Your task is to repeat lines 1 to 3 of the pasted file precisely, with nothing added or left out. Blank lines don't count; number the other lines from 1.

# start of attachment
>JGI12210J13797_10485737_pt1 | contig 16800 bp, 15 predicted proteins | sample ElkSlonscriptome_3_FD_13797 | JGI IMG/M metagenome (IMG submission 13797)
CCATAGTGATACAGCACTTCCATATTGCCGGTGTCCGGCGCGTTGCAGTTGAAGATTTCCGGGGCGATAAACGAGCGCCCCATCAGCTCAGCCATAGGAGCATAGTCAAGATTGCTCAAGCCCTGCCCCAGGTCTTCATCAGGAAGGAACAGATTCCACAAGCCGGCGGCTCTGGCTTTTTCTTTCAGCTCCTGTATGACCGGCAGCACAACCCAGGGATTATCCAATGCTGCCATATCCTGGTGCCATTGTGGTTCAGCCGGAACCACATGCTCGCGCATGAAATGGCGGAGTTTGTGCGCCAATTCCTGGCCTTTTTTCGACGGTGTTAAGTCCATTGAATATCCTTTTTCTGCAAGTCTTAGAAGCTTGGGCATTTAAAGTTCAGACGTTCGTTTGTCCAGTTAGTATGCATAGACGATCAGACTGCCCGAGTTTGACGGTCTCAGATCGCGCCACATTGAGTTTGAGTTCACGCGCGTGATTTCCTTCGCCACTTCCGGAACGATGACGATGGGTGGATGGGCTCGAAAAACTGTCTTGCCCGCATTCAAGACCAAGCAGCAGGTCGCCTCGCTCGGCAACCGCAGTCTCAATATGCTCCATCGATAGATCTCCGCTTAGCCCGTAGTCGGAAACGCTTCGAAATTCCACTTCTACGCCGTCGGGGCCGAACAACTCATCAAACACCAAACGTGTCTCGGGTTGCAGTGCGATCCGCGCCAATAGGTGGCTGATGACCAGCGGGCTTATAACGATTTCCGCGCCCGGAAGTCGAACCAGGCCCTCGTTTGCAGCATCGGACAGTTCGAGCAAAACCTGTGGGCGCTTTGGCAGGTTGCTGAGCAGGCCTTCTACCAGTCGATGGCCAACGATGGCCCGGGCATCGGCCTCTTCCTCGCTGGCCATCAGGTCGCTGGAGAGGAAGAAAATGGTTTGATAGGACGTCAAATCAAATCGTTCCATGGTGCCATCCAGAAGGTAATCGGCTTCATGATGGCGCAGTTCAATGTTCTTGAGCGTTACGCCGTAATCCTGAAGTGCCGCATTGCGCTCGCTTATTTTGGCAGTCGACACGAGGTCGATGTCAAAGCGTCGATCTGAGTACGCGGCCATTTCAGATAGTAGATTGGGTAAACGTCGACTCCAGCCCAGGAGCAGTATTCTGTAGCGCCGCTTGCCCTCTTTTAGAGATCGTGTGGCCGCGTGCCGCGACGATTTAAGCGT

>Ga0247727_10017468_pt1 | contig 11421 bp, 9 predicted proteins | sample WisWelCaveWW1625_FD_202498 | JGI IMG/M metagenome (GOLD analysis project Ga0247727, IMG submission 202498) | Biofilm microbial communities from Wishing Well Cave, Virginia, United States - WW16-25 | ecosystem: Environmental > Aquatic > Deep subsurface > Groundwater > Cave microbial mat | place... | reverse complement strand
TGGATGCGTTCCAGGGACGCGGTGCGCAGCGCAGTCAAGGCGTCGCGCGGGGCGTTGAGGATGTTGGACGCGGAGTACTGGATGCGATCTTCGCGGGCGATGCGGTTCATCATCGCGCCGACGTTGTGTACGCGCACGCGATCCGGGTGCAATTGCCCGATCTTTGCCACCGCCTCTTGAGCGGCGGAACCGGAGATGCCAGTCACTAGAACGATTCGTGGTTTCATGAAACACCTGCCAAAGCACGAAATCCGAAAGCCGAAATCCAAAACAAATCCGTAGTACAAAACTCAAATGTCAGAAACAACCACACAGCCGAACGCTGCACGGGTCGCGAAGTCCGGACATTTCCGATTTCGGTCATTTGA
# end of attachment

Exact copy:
>JGI12210J13797_10485737_pt1 | contig 16800 bp, 15 predicted proteins | sample ElkSlonscriptome_3_FD_13797 | JGI IMG/M metagenome (IMG submission 13797)
CCATAGTGATACAGCACTTCCATATTGCCGGTGTCCGGCGCGTTGCAGTTGAAGATTTCCGGGGCGATAAACGAGCGCCCCATCAGCTCAGCCATAGGAGCATAGTCAAGATTGCTCAAGCCCTGCCCCAGGTCTTCATCAGGAAGGAACAGATTCCACAAGCCGGCGGCTCTGGCTTTTTCTTTCAGCTCCTGTATGACCGGCAGCACAACCCAGGGATTATCCAATGCTGCCATATCCTGGTGCCATTGTGGTTCAGCCGGAACCACATGCTCGCGCATGAAATGGCGGAGTTTGTGCGCCAATTCCTGGCCTTTTTTCGACGGTGTTAAGTCCATTGAATATCCTTTTTCTGCAAGTCTTAGAAGCTTGGGCATTTAAAGTTCAGACGTTCGTTTGTCCAGTTAGTATGCATAGACGATCAGACTGCCCGAGTTTGACGGTCTCAGATCGCGCCACATTGAGTTTGAGTTCACGCGCGTGATTTCCTTCGCCACTTCCGGAACGATGACGATGGGTGGATGGGCTCGAAAAACTGTCTTGCCCGCATTCAAGACCAAGCAGCAGGTCGCCTCGCTCGGCAACCGCAGTCTCAATATGCTCCATCGATAGATCTCCGCTTAGCCCGTAGTCGGAAACGCTTCGAAATTCCACTTCTACGCCGTCGGGGCCGAACAACTCATCAAACACCAAACGTGTCTCGGGTTGCAGTGCGATCCGCGCCAATAGGTGGCTGATGACCAGCGGGCTTATAACGATTTCCGCGCCCGGAAGTCGAACCAGGCCCTCGTTTGCAGCATCGGACAGTTCGAGCAAAACCTGTGGGCGCTTTGGCAGGTTGCTGAGCAGGCCTTCTACCAGTCGATGGCCAACGATGGCCCGGGCATCGGCCTCTTCCTCGCTGGCCATCAGGTCGCTGGAGAGGAAGAAAATGGTTTGATAGGACGTCAAATCAAATCGTTCCATGGTGCCATCCAGAAGGTAATCGGCTTCATGATGGCGCAGTTCAATGTTCTTGAGCGTTACGCCGTAATCCTGAAGTGCCGCATTGCGCTCGCTTATTTTGGCAGTCGACACGAGGTCGATGTCAAAGCGTCGATCTGAGTACGCGGCCATTTCAGATAGTAGATTGGGTAAACGTCGACTCCAGCCCAGGAGCAGTATTCTGTAGCGCCGCTTGCCCTCTTTTAGAGATCGTGTGGCCGCGTGCCGCGACGATTTAAGCGT

>Ga0247727_10017468_pt1 | contig 11421 bp, 9 predicted proteins | sample WisWelCaveWW1625_FD_202498 | JGI IMG/M metagenome (GOLD analysis project Ga0247727, IMG submission 202498) | Biofilm microbial communities from Wishing Well Cave, Virginia, United States - WW16-25 | ecosystem: Environmental > Aquatic > Deep subsurface > Groundwater > Cave microbial mat | place... | reverse complement strand